View
Linked contentAuto-destruct in 59 days

Updated: Install Chromedriver on Linux

Can be also installed via apt image.

Repeats

How to fix: Session hash does not get updated when using "merge!"

tl;dr: Do not use merge! for session hashes. Use update instead.

Outline

Let's assume you're modifying the Rails session. For simplicity, let's also assume your session is empty when you start (same effect when there is data):

# In our example, we're in a Rack middleware
request = Rack::Request.new(env)
request.session.merge! :hello => 'Universe'
request.session
=> {}

Wat?

Even worse: When you inspect your request.session like above (e.g. in a debugger shell, o…

Repeats

Running external commands with Open3

There are various ways to run external commands from within Ruby, but the most powerful ones are Open3.capture3 and Open3.popen3. Since those can do almost everything you would possibly need in a clean way, I prefer to simply always use them.

Behind the scenes, Open3 actually just uses Ruby's spawn command, but gives you a much better API.

Open3.capture3

Basic usage is

```ruby
require 'open3'

stdout_str, error_str, status = Open3.capture3('/some/binary', 'with', 'some', 'args')
if status.success?…

Upgrading Ruby from 1.8.7 to 2.3.5

Suggested Workflow

Set the ruby version in .ruby-version to 2.3.5, then perform these steps one by one, fixing errors as they occur:

1) Update gems as listed below, and bundle
2) Boot a Rails console - see below for a list of changes you will probably need
3) Run Specs with --backtrace option
4) Run Cucumber features (with Geordi's --debug option)
5) When all tests are green, look through your Gemfile and remove as many version constraints as possible.
6) Boot the application in different environements to spot further issues, e…

Repeats

How to start Terminator with split screens and custom commands running

Starting Terminator with split screens is quite simple: Just store a layout and start Terminator with the --layout <your layout> option.

However, if you want to run custom commands in your terminals, you need to do some work to keep these terminals from closing after a command exits. You accomplish this by tweaking bash to run a command before actually starting.

Pimp your .bashrc

Add this to the end of .bashrc:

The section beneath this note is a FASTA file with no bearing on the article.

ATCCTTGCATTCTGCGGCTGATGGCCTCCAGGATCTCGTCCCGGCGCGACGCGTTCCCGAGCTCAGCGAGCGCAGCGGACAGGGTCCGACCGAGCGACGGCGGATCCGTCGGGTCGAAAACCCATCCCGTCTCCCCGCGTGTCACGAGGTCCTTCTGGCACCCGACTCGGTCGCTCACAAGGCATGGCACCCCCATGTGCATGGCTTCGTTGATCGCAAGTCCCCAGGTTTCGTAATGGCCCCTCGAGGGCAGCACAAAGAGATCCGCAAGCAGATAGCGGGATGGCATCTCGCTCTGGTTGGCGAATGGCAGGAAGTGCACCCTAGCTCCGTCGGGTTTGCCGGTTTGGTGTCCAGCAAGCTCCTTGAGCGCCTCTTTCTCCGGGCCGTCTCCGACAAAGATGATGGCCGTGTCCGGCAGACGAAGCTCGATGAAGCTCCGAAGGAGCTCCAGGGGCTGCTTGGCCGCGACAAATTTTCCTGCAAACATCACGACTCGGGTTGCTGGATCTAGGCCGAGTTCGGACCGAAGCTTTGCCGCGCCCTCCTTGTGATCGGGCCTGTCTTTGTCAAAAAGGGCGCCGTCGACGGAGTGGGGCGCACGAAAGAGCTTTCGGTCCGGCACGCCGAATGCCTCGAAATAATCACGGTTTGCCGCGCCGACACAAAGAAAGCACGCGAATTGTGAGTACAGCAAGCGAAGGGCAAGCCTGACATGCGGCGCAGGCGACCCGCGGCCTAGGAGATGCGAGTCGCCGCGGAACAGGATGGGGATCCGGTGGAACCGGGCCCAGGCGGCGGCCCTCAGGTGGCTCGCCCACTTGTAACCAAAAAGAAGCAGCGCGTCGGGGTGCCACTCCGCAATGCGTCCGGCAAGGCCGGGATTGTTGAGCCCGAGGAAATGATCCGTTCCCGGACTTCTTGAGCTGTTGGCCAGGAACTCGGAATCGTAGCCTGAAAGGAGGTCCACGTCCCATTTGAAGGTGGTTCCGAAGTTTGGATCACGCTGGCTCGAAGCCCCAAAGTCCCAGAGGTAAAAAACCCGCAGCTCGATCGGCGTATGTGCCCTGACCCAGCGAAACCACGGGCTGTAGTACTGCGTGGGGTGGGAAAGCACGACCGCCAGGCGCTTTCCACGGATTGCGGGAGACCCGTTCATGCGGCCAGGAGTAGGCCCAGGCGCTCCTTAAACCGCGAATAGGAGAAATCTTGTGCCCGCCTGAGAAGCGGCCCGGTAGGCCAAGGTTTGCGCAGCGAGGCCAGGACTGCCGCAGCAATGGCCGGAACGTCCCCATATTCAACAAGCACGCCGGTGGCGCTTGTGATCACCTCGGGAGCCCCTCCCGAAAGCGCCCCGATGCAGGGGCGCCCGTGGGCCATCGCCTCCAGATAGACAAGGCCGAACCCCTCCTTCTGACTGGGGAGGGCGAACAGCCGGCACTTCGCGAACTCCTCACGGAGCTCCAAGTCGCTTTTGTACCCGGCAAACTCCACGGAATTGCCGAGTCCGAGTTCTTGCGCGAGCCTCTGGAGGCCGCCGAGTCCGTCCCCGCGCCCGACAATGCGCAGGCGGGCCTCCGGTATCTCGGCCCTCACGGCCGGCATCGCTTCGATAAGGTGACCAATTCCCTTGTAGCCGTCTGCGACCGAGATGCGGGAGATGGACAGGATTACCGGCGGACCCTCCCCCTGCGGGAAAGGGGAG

```
# hack to keep a bash open when starting it with a command
[[ $startup_cmd ]] && { declare +x $startup_cmd; eval…

CSS: How to find out the rendered font in chrome

The rendered font often depends on the local font your system provides, therefore you often find a rule like below in the computed style for an element:

font-family: Menlo,Monaco,Lucida Console,Liberation Mono,DejaVu Sans Mono,Bitstream Vera Sans Mono,Courier New,monospace,serif

This means if your system has a font named Menlo, it will render the text with this font. Otherwise it will try Monaco and so on. For the last two fallback options the system is free to use any monospace font or if not present any serif font. At lea…

Fixing "identify: not authorized"

Ubuntu has decided to disable PDF processing because ImageMagick and the underlying Ghostscript had several security issues.

When your Ghostscript is up to date (and receiving updates regularly), you can safely reactivate PDF processing on your computer like this:

  1. Open /etc/ImageMagick-6/policy.xml
    • For older versions of Ubuntu (or possibly ImageMagick, the Path is /etc/ImageMagick/policy.xml
  2. Remove/Comment lines after <!-- disable ghostscript format types -->

If you need it enabled for an…

Deprecated

Disable the Java plugin in browsers to avoid drive-by attacks

Every now and then, Java is subject to security issues where code can break out of Java's sandbox and obtain more privileges than it should.
In almost all cases, such issues are actively being used for drive-by attacks via the Java browser plug-in, for example by malicious ad banners.

Since removing Java completely is not an option for us, make sure the Java plug-in is always disabled in every browser, even when you have updated Java on your machine.
Please re…

Linked contentRepeats

Ruby's percent notation can do more than strings

Percent Notation

We already know that that we can create strings using the percent notation:

%{<foo="bar's ton">} is perfectly fine Ruby.

Modifier

But there is more. The curly brackets ({}) are interchangable with most unicode characters (e.g. square brackets[]).
Furthermore, you can add a "modifier" to the percent notation to control the return type of th…

Linked contentRepeats

Bash: Build and execute command lines on the fly with "xargs"

xargs is a powerful bash tool that can take input from $STDIN and pass it to a given command. I.e. you can do the following: